Except at the most benighted establishments very little of this happens in
the US. Of course, the US equivalent to "new univerities," the state
systems, are now very established and very cosmopolitan and for the most
part have far too much political and economic clout to succumb to
homophobic pressure from the outside, which has in the recent past been
more of a problem.
[To get a sense of the power they hold, consider that the University of
Arizona (chosen at random because I used to live a block away from it) has
something like 36,000 students. Add faculty and staff and the population
must be something like 60,000. Add spouses and children and the number is
surely over 100,000, all of them shopping in the local malls. This in a
city of 700,000. Arizona is a very conservative state, and there are
waves, but nobody wants to rock the boat too hard.]
This has not always been so, of course. I'm really talking about the
situation since the 70s.
It is simply inconceivable that research focusing on gay studies would be
On the other hand, gay students on some campuses still have to be very
careful for their safety and somewhat careful even on the most liberal
campuses. State universities draw students primarily from the states in
which they are found, and the student bodies reflect the local culture far
more accurately than either administrations or faculties.
At 08:23 PM 5/4/2003 +1000, you wrote:
>Robin kindly sent me the name of some queer poets in the UK. Thanks
>Robin, I did a google and find this...
># I was warned that I brought my personal life to work too much by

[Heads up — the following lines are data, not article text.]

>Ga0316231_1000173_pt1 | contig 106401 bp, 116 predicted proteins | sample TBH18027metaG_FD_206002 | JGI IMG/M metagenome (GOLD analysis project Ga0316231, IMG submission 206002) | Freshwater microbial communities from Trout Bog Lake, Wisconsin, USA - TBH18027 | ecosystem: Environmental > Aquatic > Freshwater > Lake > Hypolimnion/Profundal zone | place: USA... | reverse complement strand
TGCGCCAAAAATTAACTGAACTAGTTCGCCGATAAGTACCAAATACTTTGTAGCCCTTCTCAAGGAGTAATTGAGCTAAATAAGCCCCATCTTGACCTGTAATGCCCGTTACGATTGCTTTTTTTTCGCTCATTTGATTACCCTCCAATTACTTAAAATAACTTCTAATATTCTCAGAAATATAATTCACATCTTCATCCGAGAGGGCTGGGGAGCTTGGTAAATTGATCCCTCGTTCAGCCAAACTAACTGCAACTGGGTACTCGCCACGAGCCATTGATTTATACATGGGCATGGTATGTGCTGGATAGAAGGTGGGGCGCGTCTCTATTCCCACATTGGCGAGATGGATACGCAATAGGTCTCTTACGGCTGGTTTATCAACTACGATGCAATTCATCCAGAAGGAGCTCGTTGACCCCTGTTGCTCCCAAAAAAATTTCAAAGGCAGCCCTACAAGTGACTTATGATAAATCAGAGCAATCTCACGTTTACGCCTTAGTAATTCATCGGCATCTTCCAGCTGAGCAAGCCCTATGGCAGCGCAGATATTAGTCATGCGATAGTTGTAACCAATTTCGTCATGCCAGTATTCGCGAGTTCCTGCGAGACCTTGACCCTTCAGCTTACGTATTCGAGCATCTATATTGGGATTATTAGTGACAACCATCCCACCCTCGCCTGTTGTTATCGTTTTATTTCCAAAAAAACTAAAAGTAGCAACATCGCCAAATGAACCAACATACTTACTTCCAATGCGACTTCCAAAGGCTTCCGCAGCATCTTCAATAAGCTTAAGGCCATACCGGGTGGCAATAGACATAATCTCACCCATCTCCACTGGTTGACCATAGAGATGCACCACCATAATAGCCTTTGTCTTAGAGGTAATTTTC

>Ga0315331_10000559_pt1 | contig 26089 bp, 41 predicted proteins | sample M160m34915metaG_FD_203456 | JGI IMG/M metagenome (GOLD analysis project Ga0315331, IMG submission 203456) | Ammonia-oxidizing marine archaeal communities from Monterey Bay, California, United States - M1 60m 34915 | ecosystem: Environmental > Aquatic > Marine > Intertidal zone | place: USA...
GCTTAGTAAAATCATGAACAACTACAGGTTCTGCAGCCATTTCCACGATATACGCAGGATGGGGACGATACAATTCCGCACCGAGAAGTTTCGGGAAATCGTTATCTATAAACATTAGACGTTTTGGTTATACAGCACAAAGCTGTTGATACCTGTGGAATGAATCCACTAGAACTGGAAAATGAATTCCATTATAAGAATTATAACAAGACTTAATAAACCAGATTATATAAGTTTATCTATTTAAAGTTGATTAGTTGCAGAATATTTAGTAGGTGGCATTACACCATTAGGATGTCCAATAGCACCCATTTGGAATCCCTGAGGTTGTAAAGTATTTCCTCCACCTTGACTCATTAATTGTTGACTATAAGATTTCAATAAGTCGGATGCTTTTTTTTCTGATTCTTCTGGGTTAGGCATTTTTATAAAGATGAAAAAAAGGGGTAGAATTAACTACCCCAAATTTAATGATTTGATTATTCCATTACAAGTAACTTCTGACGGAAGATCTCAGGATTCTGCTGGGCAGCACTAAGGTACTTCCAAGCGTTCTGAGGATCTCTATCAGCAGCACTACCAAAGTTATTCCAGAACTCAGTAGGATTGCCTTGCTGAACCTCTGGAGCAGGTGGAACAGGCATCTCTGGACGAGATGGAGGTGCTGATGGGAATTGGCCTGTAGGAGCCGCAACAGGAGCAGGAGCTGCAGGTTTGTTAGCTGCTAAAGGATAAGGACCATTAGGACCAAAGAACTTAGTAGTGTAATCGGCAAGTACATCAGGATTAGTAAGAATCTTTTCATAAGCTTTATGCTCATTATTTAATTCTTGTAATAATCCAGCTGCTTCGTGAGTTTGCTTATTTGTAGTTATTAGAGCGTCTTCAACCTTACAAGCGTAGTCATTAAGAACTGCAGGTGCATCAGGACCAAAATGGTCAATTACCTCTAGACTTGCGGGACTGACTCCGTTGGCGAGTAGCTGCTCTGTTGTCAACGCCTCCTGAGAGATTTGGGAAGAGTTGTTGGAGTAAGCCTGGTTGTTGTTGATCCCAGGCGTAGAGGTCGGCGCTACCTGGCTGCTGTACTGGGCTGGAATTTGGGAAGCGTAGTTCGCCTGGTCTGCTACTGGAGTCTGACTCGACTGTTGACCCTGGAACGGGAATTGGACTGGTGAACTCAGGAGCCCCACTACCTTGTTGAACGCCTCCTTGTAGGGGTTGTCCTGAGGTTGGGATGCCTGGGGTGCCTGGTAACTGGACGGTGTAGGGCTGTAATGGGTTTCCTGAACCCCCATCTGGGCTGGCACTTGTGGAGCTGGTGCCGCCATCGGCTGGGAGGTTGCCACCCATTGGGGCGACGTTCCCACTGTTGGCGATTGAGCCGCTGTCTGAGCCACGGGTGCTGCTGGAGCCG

>Gregory Woods in The Times Higher Education Supplement, 18th. September,
>1998, No. 1350, page 18. "When I was recently appointed to the first
>British professorship in gay and lesbian studies, I got crank mail from
>rightwing political groups and Christian fundamentalists."
>"However, the real assault on gay studies is more insidious: it comes
>from within the education system itself. The commonest response to my
>promotion was to dismiss what goes on in 'new' universities such as
>Nottingham Trent as 'trendy'. Implicit in this sneer is the original
>complaint about the decision to let the polys become universities at
>"Gay academics also have to get used to the accusation of narrowness. It
>may be desirable to spend a whole career on Jane Austin's novels or the
>reflexes of the frog. That is specialisation. Yet to build a career in
>gay studies is to indulge a personal obsession. The faculty committee
>that discussed my professorship fussed over the same objection. I had
>just published a book dealing with 3,000 years of culture. But could
>this compensate for the narrowness of the queer issue?"
>"We are rarely encouraged to follow the intellectual directions we
>choose, and they are subsequently held against us. In my case, a late
>1970s PhD on gay literature was an effective barrier to employment. I
>accumulated a long list of those supposedly 'liberal' institutions that
>made it clear they were not interested in fostering 'that sort of
>thing'. Some campuses are still dangerous places for obviously gay
>"When I was finally given a long-term contract I was warned that I
>brought my 'personal life' to work too much. Nobody at work knew
>anything about my life, but heterosexual colleagues were incessantly
>going public with their latest liaisons. I was also told that employing
>me was 'a bit like having a religious fundamentalist on the staff'."